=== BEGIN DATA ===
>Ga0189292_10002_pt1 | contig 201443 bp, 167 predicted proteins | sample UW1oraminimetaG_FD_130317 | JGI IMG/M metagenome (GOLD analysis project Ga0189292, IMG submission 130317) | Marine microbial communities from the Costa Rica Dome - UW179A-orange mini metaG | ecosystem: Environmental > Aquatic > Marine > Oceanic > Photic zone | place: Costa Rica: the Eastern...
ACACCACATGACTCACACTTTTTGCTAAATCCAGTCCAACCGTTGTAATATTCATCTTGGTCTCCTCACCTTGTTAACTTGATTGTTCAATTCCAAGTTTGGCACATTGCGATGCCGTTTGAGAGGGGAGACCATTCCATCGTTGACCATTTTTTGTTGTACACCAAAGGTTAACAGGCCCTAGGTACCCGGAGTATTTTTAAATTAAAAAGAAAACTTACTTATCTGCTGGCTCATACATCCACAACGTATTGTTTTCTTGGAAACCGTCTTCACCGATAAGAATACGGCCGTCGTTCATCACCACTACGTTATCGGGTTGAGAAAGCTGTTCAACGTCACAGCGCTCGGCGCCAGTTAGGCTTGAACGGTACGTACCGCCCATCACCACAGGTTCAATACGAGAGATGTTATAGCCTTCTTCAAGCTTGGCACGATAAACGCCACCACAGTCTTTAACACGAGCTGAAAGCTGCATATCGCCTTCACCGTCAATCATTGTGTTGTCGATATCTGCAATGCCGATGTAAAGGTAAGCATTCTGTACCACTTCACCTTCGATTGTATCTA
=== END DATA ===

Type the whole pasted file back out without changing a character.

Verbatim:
>Ga0189292_10002_pt1 | contig 201443 bp, 167 predicted proteins | sample UW1oraminimetaG_FD_130317 | JGI IMG/M metagenome (GOLD analysis project Ga0189292, IMG submission 130317) | Marine microbial communities from the Costa Rica Dome - UW179A-orange mini metaG | ecosystem: Environmental > Aquatic > Marine > Oceanic > Photic zone | place: Costa Rica: the Eastern...
ACACCACATGACTCACACTTTTTGCTAAATCCAGTCCAACCGTTGTAATATTCATCTTGGTCTCCTCACCTTGTTAACTTGATTGTTCAATTCCAAGTTTGGCACATTGCGATGCCGTTTGAGAGGGGAGACCATTCCATCGTTGACCATTTTTTGTTGTACACCAAAGGTTAACAGGCCCTAGGTACCCGGAGTATTTTTAAATTAAAAAGAAAACTTACTTATCTGCTGGCTCATACATCCACAACGTATTGTTTTCTTGGAAACCGTCTTCACCGATAAGAATACGGCCGTCGTTCATCACCACTACGTTATCGGGTTGAGAAAGCTGTTCAACGTCACAGCGCTCGGCGCCAGTTAGGCTTGAACGGTACGTACCGCCCATCACCACAGGTTCAATACGAGAGATGTTATAGCCTTCTTCAAGCTTGGCACGATAAACGCCACCACAGTCTTTAACACGAGCTGAAAGCTGCATATCGCCTTCACCGTCAATCATTGTGTTGTCGATATCTGCAATGCCGATGTAAAGGTAAGCATTCTGTACCACTTCACCTTCGATTGTATCTA